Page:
Farm visits are an opportunity to review financial and discuss capital needs
As an ag banker, one of the most informative and enjoyable requirements is to do farm visits with my customers. While financial statements and profit and loss sheets are required to analyze a farming operation’s economic viability accurately, I contend the on-site visit is at least as important as the financial documents and maybe more so. In my 40 years of banking, I have witnessed some customers who look strong on paper, but you discover a train wreck when you visit the farm: poorly maintained equipment, pastures and livestock.
How the farmstead is maintained is also a strong indicator of commitment to the success of the farm. A wise old farmer once told me you could judge a farmer by the way he maintained his fence rows.
Farm visits have changed a lot over the four decades of my banking career. When I started in 1980, interest rates were in the low 20s and farms were failing right and left. Usually, farm visits were adversarial. Farmers believed we did not trust them and were largely resentful we had come to visit. Cattle numbers were carefully determined and equipment serial numbers were compared to the bank’s collateral documents. Way too frequently, farm visits in the 1980s would eventually lead to liquidating the farm. During those years, I experienced some farm visits where a deputy sheriff accompanied us to do the collateral inspections, or we did collateral inspections because of a bankruptcy court order. Now, let us fast forward 35 to 40 years. Farm visits are often more social events than collateral inspections. Farmers are much more welcoming now and see farm visits as an opportunity to review financials, discuss capital needs, and topics such as succession planning and retirement. One of my banking colleagues admits he schedules farm visits around the lunch hour, so he gets invited in to share lunch with his customer. Customers often ask when I am going to be out to see them. You will also see more and more bankers bringing trainees and interns with them for farm visits. This certainly was not the case during the farm crisis days.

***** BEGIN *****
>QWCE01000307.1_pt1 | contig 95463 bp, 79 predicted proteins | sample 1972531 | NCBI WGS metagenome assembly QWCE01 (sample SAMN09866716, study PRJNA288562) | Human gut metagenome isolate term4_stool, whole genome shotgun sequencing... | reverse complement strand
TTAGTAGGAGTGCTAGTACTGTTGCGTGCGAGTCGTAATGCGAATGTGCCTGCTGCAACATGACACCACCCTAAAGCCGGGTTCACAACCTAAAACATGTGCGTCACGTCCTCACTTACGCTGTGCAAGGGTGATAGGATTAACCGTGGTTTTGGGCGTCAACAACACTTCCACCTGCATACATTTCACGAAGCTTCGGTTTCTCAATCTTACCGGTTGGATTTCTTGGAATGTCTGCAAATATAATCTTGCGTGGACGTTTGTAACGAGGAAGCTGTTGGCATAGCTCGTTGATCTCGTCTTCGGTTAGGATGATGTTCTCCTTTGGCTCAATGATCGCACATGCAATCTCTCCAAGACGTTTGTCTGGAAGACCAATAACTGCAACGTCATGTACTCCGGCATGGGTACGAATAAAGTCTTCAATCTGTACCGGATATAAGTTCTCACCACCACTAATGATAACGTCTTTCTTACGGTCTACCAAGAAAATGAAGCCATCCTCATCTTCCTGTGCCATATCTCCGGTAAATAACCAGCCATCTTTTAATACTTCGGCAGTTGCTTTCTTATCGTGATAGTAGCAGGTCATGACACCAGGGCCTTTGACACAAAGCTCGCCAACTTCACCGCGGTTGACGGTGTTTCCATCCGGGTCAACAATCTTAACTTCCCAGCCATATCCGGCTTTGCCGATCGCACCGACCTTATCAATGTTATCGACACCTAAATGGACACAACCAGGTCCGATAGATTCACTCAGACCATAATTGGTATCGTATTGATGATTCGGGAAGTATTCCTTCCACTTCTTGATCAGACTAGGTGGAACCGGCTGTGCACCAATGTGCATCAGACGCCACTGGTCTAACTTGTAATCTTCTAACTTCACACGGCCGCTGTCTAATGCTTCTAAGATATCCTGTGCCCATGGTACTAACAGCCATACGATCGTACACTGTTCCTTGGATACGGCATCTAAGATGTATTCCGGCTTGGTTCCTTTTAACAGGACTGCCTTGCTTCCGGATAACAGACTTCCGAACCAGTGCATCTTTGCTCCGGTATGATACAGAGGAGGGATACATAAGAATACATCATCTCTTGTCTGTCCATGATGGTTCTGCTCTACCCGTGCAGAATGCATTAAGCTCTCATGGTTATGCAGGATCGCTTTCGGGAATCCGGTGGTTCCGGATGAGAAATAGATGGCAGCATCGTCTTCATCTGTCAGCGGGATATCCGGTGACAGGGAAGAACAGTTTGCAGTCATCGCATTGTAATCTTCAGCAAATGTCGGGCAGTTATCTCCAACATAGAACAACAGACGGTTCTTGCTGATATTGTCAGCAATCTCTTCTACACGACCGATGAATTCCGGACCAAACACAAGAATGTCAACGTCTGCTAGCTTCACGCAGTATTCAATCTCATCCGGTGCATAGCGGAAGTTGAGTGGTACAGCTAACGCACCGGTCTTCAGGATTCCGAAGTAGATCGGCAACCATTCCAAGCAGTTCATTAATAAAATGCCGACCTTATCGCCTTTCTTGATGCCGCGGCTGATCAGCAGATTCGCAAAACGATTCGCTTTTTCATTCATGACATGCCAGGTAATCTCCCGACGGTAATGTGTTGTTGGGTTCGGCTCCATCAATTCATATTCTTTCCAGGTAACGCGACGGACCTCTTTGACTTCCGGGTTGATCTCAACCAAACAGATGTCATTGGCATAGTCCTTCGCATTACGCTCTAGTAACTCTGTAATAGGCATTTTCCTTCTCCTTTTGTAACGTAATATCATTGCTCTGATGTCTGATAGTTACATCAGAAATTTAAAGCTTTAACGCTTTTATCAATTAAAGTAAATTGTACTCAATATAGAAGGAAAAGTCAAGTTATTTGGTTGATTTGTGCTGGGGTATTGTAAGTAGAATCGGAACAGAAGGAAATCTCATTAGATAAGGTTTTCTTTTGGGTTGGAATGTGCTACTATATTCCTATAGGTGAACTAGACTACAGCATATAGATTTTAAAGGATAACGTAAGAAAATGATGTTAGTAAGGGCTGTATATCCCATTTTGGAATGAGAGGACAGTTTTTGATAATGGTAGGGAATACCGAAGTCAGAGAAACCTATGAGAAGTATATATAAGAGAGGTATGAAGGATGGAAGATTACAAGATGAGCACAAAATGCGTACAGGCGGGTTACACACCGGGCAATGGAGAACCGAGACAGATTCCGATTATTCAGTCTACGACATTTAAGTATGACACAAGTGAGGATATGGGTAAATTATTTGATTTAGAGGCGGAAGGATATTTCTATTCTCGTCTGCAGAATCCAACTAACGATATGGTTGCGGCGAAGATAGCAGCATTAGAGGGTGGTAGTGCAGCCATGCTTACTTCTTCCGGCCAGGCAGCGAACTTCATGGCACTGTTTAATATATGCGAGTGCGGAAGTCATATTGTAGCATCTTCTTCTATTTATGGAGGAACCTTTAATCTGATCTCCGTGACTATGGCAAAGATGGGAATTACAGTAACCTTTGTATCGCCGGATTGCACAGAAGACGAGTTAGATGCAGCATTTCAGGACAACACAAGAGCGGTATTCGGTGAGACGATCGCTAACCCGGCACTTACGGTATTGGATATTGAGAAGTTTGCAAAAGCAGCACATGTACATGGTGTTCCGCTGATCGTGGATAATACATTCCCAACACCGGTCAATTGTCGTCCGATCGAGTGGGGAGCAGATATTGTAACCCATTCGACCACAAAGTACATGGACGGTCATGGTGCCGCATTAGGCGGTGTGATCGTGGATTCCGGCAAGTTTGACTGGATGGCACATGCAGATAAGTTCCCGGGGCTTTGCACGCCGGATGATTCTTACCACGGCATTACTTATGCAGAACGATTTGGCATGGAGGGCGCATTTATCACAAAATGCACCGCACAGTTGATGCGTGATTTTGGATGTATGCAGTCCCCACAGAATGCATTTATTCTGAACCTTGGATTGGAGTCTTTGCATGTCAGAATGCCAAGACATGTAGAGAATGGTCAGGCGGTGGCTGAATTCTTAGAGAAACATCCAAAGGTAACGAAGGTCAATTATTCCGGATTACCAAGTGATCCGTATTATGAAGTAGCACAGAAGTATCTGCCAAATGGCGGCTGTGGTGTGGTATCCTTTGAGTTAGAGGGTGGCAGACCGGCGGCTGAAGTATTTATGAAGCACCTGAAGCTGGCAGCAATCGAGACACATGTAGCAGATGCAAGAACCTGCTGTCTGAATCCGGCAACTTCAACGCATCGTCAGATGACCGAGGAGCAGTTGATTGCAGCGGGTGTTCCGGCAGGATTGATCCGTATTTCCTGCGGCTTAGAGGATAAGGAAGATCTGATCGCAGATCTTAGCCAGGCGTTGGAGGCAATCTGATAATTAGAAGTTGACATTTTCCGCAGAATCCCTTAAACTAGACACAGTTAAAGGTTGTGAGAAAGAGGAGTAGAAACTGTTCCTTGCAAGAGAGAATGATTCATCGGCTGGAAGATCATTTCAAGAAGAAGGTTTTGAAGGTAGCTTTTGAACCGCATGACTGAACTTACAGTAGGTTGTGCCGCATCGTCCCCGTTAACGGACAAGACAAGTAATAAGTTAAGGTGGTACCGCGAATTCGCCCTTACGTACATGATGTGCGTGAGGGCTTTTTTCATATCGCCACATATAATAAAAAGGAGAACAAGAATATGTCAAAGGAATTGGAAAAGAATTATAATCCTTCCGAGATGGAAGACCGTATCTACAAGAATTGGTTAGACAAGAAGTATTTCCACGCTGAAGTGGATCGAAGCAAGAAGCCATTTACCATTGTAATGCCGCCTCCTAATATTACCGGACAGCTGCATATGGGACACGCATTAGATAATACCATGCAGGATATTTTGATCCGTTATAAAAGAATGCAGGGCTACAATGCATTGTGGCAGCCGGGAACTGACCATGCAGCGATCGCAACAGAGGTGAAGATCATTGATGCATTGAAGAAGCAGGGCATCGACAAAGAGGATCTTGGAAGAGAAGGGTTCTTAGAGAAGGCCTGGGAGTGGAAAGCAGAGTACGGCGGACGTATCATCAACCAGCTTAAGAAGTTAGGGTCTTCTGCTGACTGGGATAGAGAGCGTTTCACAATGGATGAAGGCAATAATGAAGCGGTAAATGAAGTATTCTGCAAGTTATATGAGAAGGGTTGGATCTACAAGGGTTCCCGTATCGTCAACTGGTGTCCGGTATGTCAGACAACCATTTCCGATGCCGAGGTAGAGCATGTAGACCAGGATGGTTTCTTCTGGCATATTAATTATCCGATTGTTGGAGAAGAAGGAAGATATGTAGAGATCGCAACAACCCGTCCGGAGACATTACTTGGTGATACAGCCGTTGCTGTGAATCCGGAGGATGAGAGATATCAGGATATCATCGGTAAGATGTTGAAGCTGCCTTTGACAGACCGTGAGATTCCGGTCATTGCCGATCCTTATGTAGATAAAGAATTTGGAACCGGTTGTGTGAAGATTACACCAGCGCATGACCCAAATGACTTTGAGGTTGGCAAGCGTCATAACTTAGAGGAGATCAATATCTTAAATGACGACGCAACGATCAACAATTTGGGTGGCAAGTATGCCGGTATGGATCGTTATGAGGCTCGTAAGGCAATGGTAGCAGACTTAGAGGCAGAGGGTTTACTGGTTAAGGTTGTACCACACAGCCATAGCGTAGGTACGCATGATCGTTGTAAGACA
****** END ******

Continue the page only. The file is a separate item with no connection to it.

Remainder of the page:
As bankers, we try to give the customers a couple of weeks’ notice when visiting. We prepare for the visit by reviewing the current financial information and then comparing it to past details to see any trends we might need to have clarified. For instance, we might determine from financials that a farmer’s cowherd had increased, but we did not see any new loans. We would ask if he was retaining replacement heifers for stock cows, or had he just been able to purchase more cows out of cash flow? We might see a new loan on his financial statement to another lender and we could ask why he chose that other lender rather than giving us a chance at the financing? We still compare the collateral we find on the farm to our security documents, but farm visits are also often the source of opportunity for the bank to discuss new services or products with the farmer.
One of the challenges of farm visits is when the collateral is scattered over several different farms. It is always helpful when the customer has helped organize the visit to get down to business efficiently.
In conclusion, farm visits are far different today than in the high-interest rate times of the 1980s farm crisis. They provide a valuable opportunity for the banker and their customer to discuss future needs while also providing the banker with the chance to analyze the management ability visually and the pride of ownership of the farmer. In addition, farm visits are valuable training opportunities for new lenders and interns to get to know the bank’s customers and establish relationships. So, when the banker calls and tells you that it’s time for the visit, please be prepared to discuss with them any questions, concerns, or needs you might have. Lenders want farm visits to be mutually beneficial and improve the overall financial experience for their customers.
Kim Light is the chief executive officer/president at Heritage Bank of the Ozarks